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December 25, 2012

BehindTheMedspeak: Significant Advance in Black Widow Spider Bite Treatment

Interior_2-imgAracmynP_en

Long story short: Since the 1930s Merck has been making antivenom for black widow bites but side effects — fatal in a few cases — and poor sales caused the company to limit distribution in 2009. Many doctors prefer not to use Merck's formulation and instead treat just the symptoms, the worst being two days of crippling pain, since black widow bites rarely kill.

Now comes molecular biologist Alejandro Alagón of the National Autonomous University of Mexico with a new antivenom that is safer and less expensive.

Wrote Erik Vance in the January 2013 Scientific American, "The method is based on the one scientists used in the 1800s: they inject venom into animals that have powerful natural defenses against the toxin. They then harvest and purify the antibodies, which are Y-shaped molecules that attach their forked end to the venom and neutralize it. In the case of antibodies directed against black widow bites, the molecule's tail (the bottom of the Y) can interact with the human body and occasionally cause a negative reaction."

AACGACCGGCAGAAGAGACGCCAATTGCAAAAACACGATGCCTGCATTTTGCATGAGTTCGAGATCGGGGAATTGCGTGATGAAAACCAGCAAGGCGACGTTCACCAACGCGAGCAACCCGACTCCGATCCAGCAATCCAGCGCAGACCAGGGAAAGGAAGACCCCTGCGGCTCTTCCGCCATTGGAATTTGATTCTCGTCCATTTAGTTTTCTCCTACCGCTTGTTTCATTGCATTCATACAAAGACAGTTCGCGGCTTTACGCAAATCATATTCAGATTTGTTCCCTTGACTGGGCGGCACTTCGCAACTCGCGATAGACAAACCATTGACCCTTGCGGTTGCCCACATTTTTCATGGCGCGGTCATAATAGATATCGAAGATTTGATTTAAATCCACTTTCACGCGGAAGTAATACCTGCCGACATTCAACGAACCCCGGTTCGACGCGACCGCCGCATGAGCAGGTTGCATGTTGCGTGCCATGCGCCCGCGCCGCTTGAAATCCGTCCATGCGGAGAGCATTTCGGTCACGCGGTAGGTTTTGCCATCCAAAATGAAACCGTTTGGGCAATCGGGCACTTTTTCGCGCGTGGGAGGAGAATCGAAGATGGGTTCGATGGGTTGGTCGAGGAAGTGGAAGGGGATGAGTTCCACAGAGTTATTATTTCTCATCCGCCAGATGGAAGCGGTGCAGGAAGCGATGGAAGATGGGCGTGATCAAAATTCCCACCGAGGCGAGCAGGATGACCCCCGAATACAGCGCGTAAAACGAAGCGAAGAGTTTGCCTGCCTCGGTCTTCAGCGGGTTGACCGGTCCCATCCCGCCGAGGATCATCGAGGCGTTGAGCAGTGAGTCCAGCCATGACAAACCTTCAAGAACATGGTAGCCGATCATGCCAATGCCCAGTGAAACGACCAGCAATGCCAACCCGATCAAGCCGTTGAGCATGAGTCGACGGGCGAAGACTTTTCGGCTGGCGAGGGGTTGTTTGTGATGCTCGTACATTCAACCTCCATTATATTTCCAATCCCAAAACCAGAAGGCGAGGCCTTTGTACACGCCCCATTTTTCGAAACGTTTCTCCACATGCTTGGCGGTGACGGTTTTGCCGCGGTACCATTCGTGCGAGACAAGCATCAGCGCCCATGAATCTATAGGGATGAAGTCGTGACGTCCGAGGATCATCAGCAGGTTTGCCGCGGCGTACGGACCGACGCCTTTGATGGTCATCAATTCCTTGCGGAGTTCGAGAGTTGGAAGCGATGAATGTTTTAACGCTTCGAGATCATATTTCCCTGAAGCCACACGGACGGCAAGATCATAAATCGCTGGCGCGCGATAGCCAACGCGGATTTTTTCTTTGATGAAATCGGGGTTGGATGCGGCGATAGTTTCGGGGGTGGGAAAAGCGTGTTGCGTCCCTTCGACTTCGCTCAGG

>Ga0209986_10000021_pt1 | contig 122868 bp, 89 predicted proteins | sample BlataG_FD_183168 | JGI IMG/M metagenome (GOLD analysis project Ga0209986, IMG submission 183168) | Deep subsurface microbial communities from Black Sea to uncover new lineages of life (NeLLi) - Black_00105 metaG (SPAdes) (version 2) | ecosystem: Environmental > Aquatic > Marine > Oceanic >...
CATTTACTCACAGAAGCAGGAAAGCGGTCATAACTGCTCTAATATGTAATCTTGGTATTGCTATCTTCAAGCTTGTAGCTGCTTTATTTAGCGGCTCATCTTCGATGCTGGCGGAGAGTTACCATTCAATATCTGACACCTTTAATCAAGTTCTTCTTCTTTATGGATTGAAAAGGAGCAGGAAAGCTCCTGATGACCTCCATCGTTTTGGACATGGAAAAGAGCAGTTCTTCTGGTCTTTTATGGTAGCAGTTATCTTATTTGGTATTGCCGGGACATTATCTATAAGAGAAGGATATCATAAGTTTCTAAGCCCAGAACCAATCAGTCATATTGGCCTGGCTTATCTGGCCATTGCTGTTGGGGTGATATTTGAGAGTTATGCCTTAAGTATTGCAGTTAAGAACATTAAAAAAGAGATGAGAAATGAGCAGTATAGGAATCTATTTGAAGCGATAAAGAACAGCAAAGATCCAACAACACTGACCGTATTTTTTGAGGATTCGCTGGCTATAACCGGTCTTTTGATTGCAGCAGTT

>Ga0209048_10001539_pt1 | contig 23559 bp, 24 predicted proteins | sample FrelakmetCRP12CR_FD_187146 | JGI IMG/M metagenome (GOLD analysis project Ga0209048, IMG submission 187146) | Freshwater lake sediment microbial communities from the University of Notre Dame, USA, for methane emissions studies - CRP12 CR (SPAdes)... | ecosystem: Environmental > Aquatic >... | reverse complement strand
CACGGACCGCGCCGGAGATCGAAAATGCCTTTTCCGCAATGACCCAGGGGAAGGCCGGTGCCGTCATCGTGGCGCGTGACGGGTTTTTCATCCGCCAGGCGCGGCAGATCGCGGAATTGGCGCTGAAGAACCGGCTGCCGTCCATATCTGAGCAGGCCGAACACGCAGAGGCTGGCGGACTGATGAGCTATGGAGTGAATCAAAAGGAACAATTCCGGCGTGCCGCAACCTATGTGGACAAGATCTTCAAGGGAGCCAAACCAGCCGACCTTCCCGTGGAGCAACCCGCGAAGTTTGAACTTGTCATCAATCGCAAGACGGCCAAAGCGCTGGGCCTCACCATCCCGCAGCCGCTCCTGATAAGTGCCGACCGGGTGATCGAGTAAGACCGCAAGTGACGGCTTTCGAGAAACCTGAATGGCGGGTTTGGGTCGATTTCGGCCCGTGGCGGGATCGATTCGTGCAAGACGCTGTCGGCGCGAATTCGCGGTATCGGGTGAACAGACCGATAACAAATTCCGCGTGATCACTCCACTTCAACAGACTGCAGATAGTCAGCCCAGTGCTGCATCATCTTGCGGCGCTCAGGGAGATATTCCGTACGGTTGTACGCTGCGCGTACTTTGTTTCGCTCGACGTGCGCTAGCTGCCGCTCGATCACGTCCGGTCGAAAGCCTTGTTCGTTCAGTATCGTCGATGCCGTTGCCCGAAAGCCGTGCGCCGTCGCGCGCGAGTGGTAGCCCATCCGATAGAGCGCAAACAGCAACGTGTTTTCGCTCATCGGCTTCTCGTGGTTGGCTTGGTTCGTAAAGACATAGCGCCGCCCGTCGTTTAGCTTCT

"Alagón and his team came up with a twist on the old formula: they chemically cut off the tail of the antivenom antibody, making the Y into a V to lower the risk of side effects. Alagón says the updated formula [Aracmyn PLUS]... is safer than the old one and cheaper than a hospital stay — it can eliminate symptoms in 30 minutes."

Because the new antivenom is much cheaper to produce, it marks a huge advance in poor countries unable to afford the older, pricier drug.

December 25, 2012 at 04:01 AM | Permalink


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Comments

A few months back I was bitten by this spider's Australian cousin, the Red Back. I can vouch for the pain it causes, though it is bearable. The strangest part was the area around the bite sweated profusely whilst the rest of the arm was perfectly normal (or as normal as I get at least).

Posted by: Graeme | Dec 27, 2012 1:36:13 AM

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